5 Pants for your Cycling Commute

A city guy should cycle often. Depending on where you live, that might be year-round or a few short months. But even the casual rider knows that some pants can’t stand the friction. Over time your movement whittles away the material until all that’s left are a few strands between liberty and your crotch. You can patch the hole or purchase new pants. Or you can buy pants or jeans made to handle the abuse and abrasion when you’re on your bike saddle.

Levi’s constructed the Commuter 511 Slim Fit Jeans ($108) for the hip and urban cyclist but they also have an entire Commuter line with different styles. The 511 skews more slim than skinny and the fabric offers some elasticity that makes for a more comfortable ride. These jeans even offer a spot to store your U-lock. Roll your pant leg and reveal that reflective tape on your inner cuff. The crotch is reinforced and the jeans have a button fly. These pants are stylish even when you’re not riding.

SWRVE’s focus is apparel for urban cyclists. They’ve got plenty of cycling gear, including knicker, shorts, and jackets. If your commute is cold or it rains often, try the Midweight Regular Fit Trousers (US$125). Made from mid-weight material that dries quick, they’re advertised as formal enough for a casual office environment but sturdy enough to survive your rides.

Support Canadian businesses and purchase MPG Broadway Pants ($70) from Mountain Equipment Co-op. They lack the style of pricier options but they do come with reflective details and a little spandex in the fabric. Choose this if your daily commute is to a coffee shop and you have no co-workers lobbing criticism from their cubicles.

Performance and denim seem like strange bedfellows to everyone except for Rapha, another purveyor of fine cycling clothes and accessories. Like the Levi’s Commuter Jeans, Rapha jeans ($265) feature elastane for a cozy ride. The fit is a standard straight leg so there’s no need to worry about your pants squashing your private bits. Added bonus: deep pockets to hold your stuff and a reflective brand logo that you can show off when you roll up the jean’s right leg.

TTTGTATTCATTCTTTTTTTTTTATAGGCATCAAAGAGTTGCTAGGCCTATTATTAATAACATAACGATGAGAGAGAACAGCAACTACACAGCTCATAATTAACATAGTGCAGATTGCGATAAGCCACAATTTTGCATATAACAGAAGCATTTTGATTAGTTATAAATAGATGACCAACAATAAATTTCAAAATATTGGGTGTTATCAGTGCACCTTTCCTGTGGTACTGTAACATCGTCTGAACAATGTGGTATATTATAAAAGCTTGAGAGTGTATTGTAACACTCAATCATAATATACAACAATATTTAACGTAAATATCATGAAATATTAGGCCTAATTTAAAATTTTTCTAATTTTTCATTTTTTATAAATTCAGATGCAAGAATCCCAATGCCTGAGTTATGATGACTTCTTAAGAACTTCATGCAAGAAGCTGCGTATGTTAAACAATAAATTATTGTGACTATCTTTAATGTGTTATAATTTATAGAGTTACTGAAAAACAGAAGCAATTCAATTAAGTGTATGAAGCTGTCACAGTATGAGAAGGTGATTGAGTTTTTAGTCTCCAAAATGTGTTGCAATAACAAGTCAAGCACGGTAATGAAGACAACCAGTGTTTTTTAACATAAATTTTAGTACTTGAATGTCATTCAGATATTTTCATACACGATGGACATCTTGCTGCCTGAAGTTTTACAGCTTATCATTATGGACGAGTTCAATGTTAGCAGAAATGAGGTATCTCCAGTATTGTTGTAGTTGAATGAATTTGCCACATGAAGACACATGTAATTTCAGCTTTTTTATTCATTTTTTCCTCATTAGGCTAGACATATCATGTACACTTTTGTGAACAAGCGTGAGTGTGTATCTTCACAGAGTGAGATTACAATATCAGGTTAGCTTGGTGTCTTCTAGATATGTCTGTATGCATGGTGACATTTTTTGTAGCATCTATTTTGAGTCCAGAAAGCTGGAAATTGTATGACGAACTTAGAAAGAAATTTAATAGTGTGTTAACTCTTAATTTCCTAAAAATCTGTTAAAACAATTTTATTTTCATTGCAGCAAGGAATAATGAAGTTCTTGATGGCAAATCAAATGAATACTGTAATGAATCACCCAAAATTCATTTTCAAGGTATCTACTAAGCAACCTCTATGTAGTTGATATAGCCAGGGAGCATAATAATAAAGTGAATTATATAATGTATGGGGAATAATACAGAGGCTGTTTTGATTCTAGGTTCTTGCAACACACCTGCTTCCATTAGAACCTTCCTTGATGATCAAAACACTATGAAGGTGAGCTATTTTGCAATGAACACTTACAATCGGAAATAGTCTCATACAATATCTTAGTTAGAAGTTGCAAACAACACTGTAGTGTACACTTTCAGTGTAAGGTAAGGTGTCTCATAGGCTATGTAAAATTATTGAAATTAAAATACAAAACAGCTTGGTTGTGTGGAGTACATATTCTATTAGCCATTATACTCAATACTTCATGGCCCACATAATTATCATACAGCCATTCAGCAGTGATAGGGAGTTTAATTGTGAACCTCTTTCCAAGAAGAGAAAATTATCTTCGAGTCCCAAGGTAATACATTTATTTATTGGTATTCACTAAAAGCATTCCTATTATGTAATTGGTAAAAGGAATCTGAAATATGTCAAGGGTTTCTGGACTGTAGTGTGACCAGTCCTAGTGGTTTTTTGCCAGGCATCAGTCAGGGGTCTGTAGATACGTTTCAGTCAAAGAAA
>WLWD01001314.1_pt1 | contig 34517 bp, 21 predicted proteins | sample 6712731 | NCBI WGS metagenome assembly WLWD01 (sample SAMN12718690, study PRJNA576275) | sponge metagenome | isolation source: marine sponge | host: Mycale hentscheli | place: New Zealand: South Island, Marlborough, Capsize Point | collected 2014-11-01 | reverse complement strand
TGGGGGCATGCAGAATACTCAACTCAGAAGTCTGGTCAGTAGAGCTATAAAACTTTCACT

Land’s End says its hometown, Madison, Wisconsin, is one of the most bike-friendly areas in the United States. Their entry, the Men’s Madison Cycle Chino Pants ($39.99) in Golden Khaki, is affordable but doesn’t skimp on the features you need. It has a loop for bike locks, reflective taping and a cotton-spandex blend. Ordinarily I’d turn my nose up at pants with cargo pockets. These don’t bother me. Besides, a pocket for your cellphone and the price tag mean you can ride to the bar and have more money for drinks.

Pierre Hamilton is a freelance writer from Toronto, where some of his best friends describe him as an acquired taste. He enjoys bourbon and scotch, but craves craft beer, overproof Jamaican rum and great non-fiction. He has a very limited style knowledge but knows what he likes. He also produces a monthly music podcast called Sound Considerations. Follow him, but not too closely, on Twitter.
Photo courtesy of Bike Calgary

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